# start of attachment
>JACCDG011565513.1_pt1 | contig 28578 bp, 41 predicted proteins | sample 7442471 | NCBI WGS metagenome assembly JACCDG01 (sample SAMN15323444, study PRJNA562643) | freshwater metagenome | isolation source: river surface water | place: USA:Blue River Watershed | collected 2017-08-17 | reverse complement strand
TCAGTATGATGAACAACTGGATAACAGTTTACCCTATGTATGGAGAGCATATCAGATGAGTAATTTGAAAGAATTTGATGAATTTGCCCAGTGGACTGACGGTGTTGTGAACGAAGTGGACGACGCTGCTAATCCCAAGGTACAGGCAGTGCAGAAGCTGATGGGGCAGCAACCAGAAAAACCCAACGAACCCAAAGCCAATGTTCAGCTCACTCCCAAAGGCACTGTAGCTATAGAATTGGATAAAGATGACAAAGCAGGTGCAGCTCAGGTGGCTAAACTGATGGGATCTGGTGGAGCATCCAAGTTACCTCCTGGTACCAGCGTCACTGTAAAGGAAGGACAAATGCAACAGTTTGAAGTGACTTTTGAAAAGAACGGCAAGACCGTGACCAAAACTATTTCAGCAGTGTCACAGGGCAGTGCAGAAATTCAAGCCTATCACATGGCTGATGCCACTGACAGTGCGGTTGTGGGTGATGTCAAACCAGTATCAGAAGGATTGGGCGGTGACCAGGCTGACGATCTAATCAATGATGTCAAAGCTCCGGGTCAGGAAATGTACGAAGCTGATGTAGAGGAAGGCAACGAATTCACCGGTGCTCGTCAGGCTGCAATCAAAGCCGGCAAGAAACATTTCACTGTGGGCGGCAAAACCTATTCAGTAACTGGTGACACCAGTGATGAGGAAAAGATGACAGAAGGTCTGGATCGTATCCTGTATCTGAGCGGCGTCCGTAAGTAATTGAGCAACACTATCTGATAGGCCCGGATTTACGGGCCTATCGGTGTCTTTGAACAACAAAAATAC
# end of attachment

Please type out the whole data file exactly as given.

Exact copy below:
>JACCDG011565513.1_pt1 | contig 28578 bp, 41 predicted proteins | sample 7442471 | NCBI WGS metagenome assembly JACCDG01 (sample SAMN15323444, study PRJNA562643) | freshwater metagenome | isolation source: river surface water | place: USA:Blue River Watershed | collected 2017-08-17 | reverse complement strand
TCAGTATGATGAACAACTGGATAACAGTTTACCCTATGTATGGAGAGCATATCAGATGAGTAATTTGAAAGAATTTGATGAATTTGCCCAGTGGACTGACGGTGTTGTGAACGAAGTGGACGACGCTGCTAATCCCAAGGTACAGGCAGTGCAGAAGCTGATGGGGCAGCAACCAGAAAAACCCAACGAACCCAAAGCCAATGTTCAGCTCACTCCCAAAGGCACTGTAGCTATAGAATTGGATAAAGATGACAAAGCAGGTGCAGCTCAGGTGGCTAAACTGATGGGATCTGGTGGAGCATCCAAGTTACCTCCTGGTACCAGCGTCACTGTAAAGGAAGGACAAATGCAACAGTTTGAAGTGACTTTTGAAAAGAACGGCAAGACCGTGACCAAAACTATTTCAGCAGTGTCACAGGGCAGTGCAGAAATTCAAGCCTATCACATGGCTGATGCCACTGACAGTGCGGTTGTGGGTGATGTCAAACCAGTATCAGAAGGATTGGGCGGTGACCAGGCTGACGATCTAATCAATGATGTCAAAGCTCCGGGTCAGGAAATGTACGAAGCTGATGTAGAGGAAGGCAACGAATTCACCGGTGCTCGTCAGGCTGCAATCAAAGCCGGCAAGAAACATTTCACTGTGGGCGGCAAAACCTATTCAGTAACTGGTGACACCAGTGATGAGGAAAAGATGACAGAAGGTCTGGATCGTATCCTGTATCTGAGCGGCGTCCGTAAGTAATTGAGCAACACTATCTGATAGGCCCGGATTTACGGGCCTATCGGTGTCTTTGAACAACAAAAATAC